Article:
What are the traffic rules for electric scooters such as the Bird? What should they be? These questions are being asked by a wide range of stakeholders following the sudden influx of scooter-share activity in urban areas. Electric scooter rental offers the instant ability to travel at 15 mph between downtown destinations without physical exertion (or sweating), and without the up-front cost of purchasing the vehicle. Although they may resemble a child’s kick-scooter, electric scooter-share vehicles are not toys; nor are they to be confused with disability-assistance devices that move at walking speed. Adults ride electric scooter-share vehicles to travel the “last mile” of an urban journey much faster than they can on foot.
Under existing NC law, electric scooters like the Bird fall under the definition of “moped,” which includes heavier vehicles that can travel up to 30 mph. Moped riders must be at least 16 years old and must wear a helmet meeting the FMVSS 218 (motorcycle) standard. Mopeds require rear-view mirrors and must be registered with the DMV. Some electric scooter-share proponents argue that that moped regulations are excessive and unnecessary for lower-speed scooters. In California, Bird has lobbied for legislation that would legalize operation of scooters on sidewalks – a subject of vigorous debate between pedestrian and scooter advocates. As some lawmakers in North Carolina reconsider the state’s existing regulations for scooters, we encourage examination of applicable traffic safety science and history.
Testing reveals that at 15 mph, the Bird scooter has an emergency stopping distance of 30 feet (human reaction distance of 16 feet + braking distance of 14 feet). The Bird can be lifted and turned in place when stationary, but at 15 mph its minimum turning radius is well over 30 feet. The kinematic and dynamic maneuvering characteristics of electric scooter-share vehicles are similar to those of bicycles. The subject of electric scooter safety, therefore, has much to benefit from lessons learned about bicycling.
Adult bicycling safety education programs instruct bicyclists how to operate bicycles on roadways according to the basic collision-prevention rules for drivers of vehicles (which apply to bicyclists in every US state) and discourage bicycling on sidewalks. Sidewalk bicycling is associated with much higher fall and collision rates compared to roadway bicycling, especially in urban areas with a high density of driveways, intersections, street furniture, and pedestrians. Particularly hazardous is bicycling opposite the normal direction of vehicle traffic. One of the most common car-bike crash types in North Carolina’s cities is contra-flow sidewalk bicyclists being hit by right-turning motorists who are looking left for vehicles. Although it is possible to reduce some of the risks of sidewalk bicycling by traveling near walking speed, bicycle users are motivated to travel faster. Electric scooter operators, who don’t exert themselves, may be even more speed-motivated than sidewalk bicyclists. We therefore intuit that recommended best practices for electric scooter operation should resemble those for adult bicycling by encouraging roadway use according to the basic rules for drivers.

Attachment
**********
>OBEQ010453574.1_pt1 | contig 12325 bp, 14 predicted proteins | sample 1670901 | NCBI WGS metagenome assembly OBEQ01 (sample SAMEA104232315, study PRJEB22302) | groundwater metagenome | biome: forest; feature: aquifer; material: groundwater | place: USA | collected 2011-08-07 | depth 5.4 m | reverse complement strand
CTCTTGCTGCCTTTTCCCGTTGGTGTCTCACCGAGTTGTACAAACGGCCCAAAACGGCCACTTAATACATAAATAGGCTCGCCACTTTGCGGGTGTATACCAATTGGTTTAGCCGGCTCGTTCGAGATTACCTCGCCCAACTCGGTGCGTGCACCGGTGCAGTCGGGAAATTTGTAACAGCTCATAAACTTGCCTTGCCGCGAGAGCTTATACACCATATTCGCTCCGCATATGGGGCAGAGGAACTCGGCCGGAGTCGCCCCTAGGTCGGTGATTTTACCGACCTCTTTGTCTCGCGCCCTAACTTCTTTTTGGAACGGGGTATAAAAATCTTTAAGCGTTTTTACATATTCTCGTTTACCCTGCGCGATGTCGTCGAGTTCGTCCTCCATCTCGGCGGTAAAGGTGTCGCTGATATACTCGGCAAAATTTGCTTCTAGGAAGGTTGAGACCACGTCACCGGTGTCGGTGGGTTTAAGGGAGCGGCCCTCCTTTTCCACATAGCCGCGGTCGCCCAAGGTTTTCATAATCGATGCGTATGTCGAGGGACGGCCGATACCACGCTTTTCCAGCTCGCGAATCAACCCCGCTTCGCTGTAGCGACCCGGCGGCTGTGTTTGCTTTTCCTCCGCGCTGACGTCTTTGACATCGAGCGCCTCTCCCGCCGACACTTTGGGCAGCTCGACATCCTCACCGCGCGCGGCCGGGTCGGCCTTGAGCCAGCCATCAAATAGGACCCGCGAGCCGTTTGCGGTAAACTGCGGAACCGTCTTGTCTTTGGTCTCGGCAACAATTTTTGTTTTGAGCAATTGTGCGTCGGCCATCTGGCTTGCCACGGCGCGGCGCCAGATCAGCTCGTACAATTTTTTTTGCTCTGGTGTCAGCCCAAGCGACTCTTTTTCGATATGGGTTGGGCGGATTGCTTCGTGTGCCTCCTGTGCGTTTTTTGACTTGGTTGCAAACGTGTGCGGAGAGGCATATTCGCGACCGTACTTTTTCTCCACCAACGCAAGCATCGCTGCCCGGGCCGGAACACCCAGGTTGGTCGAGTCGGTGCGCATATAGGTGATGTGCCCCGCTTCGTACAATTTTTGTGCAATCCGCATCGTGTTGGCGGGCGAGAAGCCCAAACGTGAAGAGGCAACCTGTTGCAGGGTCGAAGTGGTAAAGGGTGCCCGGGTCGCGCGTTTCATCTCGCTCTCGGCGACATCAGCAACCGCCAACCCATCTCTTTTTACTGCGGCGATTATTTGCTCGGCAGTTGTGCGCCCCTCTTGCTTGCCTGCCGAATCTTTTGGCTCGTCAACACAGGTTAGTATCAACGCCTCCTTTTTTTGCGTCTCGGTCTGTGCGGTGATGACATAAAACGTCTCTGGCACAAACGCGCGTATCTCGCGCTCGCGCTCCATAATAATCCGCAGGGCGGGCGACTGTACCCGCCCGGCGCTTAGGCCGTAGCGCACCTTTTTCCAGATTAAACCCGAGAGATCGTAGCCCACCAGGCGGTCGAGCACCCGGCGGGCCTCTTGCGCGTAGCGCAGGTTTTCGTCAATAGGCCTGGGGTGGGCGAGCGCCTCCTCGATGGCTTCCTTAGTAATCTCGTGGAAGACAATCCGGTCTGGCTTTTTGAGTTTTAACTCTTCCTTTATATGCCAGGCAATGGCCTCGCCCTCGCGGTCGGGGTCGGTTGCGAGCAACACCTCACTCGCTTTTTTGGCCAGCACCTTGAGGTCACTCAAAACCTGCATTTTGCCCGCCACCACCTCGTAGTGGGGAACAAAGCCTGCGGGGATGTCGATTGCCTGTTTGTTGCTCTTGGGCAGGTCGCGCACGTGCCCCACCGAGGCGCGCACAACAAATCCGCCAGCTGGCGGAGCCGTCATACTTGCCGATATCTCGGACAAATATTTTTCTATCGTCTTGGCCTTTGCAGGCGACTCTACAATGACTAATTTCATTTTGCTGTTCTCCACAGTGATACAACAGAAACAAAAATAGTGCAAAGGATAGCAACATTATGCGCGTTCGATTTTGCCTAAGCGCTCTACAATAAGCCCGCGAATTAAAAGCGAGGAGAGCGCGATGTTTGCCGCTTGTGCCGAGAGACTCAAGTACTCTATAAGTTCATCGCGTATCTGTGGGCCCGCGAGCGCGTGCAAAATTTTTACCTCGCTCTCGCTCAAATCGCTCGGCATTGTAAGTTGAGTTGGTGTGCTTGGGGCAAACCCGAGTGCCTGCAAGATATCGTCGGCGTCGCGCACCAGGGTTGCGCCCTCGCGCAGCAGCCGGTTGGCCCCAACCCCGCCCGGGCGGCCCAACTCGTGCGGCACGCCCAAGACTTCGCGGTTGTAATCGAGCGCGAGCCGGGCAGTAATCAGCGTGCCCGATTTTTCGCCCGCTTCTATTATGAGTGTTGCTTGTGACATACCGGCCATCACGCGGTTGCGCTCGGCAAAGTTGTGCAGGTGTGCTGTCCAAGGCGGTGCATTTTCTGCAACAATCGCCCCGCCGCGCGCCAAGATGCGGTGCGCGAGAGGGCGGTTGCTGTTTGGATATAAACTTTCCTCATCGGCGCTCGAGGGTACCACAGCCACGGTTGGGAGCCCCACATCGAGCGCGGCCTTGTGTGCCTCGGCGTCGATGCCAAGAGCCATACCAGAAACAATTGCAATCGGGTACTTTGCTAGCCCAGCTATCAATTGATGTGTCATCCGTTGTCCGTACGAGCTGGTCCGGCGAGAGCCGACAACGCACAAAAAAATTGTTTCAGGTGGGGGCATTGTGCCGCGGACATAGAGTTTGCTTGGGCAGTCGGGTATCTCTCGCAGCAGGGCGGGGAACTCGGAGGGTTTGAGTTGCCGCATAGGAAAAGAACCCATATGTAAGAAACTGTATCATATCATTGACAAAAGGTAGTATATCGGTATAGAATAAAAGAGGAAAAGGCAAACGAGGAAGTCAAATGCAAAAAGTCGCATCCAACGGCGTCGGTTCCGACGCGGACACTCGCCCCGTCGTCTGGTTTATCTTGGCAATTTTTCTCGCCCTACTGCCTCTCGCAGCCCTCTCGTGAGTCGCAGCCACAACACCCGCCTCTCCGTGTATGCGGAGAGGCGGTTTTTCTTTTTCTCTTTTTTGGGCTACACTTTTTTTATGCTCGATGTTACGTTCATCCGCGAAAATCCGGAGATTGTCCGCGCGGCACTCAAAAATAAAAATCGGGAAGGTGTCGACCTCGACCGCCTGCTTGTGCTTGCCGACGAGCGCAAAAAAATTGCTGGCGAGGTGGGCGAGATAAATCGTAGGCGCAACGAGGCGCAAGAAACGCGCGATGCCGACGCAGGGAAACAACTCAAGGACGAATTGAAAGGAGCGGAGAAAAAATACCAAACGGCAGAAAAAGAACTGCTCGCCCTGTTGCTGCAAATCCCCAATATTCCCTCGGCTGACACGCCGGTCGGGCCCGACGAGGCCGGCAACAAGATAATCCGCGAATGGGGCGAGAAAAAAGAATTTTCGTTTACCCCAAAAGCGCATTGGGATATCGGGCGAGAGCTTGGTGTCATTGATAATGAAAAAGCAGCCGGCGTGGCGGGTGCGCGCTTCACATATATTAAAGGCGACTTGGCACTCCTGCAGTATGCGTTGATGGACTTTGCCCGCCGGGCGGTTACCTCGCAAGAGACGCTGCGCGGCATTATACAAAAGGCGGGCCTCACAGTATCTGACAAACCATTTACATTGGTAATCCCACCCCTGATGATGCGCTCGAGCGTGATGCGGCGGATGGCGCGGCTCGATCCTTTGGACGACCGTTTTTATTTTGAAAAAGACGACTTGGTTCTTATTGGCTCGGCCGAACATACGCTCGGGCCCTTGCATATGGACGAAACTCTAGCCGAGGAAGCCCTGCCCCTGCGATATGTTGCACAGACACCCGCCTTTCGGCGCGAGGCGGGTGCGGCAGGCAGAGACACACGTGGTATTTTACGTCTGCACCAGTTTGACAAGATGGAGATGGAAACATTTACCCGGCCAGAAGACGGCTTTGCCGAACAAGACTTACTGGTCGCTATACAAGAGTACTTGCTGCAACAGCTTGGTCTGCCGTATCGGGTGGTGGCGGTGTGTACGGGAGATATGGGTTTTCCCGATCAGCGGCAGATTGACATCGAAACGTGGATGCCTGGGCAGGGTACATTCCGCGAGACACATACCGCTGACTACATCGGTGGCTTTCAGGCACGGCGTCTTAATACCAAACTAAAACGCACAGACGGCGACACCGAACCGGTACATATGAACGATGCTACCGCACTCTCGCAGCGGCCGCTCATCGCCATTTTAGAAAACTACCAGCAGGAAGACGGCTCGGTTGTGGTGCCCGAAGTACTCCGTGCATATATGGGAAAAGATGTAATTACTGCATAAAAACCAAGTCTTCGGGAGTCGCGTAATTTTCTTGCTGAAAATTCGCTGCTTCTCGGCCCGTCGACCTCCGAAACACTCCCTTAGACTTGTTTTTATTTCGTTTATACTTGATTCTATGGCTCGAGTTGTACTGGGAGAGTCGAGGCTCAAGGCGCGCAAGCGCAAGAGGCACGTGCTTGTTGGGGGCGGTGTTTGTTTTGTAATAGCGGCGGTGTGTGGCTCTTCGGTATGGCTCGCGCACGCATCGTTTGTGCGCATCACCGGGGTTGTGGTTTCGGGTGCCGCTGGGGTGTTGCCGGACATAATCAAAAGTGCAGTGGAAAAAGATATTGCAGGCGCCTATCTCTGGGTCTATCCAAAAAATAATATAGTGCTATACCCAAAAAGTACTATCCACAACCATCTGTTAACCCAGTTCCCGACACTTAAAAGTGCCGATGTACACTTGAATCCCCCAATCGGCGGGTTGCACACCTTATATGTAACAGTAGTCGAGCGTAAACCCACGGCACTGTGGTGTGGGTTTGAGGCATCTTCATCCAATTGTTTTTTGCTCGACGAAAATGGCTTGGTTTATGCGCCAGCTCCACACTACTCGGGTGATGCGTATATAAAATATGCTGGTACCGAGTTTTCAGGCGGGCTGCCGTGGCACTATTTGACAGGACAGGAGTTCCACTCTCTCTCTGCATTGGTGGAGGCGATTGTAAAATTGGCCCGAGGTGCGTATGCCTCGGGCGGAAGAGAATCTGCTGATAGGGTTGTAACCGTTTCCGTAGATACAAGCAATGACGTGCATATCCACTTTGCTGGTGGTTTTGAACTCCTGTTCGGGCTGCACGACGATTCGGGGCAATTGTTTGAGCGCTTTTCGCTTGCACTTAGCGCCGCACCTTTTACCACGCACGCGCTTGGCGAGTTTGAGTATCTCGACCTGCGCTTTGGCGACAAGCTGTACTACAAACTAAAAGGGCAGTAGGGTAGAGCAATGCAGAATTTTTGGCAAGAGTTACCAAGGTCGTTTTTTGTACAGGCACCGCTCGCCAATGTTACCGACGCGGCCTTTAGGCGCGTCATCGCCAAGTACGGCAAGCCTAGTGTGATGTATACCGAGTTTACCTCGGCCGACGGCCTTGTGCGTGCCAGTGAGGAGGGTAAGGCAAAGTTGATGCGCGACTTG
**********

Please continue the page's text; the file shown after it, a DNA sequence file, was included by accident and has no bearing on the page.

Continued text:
Some electric scooter operators report feeling unsafe or unwelcome on certain roadways, electing to use sidewalks instead. Many bicyclists empathize. From a public policy perspective, however, we posit that if interactions between lower-speed and higher-speed traffic on an ordinary road are deemed unreasonably unsafe, unpleasant, or inconvenient, the prudent remedy is to change the roadway environment in ways that reduce conflicts and/or speeds, and not to push users of lower-speed vehicles onto the sidewalks. Paved public roadways have carried a mixture of wheeled traffic types for thousands of years and their adaptation will continue for many more.
Exemption from some existing moped regulations may be warranted for lower-speed electric scooters. A CPSC (bicycle) standard helmet is likely adequate for lower-speed electric scooter falls. Rear-view mirrors are easily broken on such small vehicles, and many riders can either turn their heads effectively or prefer helmet or glasses-mounted mirrors. The low property value and limited public danger of low-speed electric scooters may not warrant the bureaucratic overhead of mandatory state registration. There is growing sentiment that regulating electric scooters more like electric-assisted bicycles would be in the best public interest. And yet, the popularity of electric-assisted bicycles is also a relatively new development, and the implications of mixing them with pedestrians on multi-use paths under existing regulations are not yet fully understood.
Democratization of our streets is essential to serving the independence and mobility of a population with diverse needs; public roadways are too valuable to allow them to be monopolized by any vehicle type. As the private and public costs of automobile use continue to rise, innovations that reduce barriers to access and facilitate travel by lower-cost, lower-energy modes are a net benefit to the public. Electric scooters are just the latest in a long history of low-speed vehicles on our roadways. Regulatory proposals for scooters and any other vehicle should be evaluated based on available evidence, cost/benefit analysis, and a commitment to making our streets safer and more welcoming to everyone.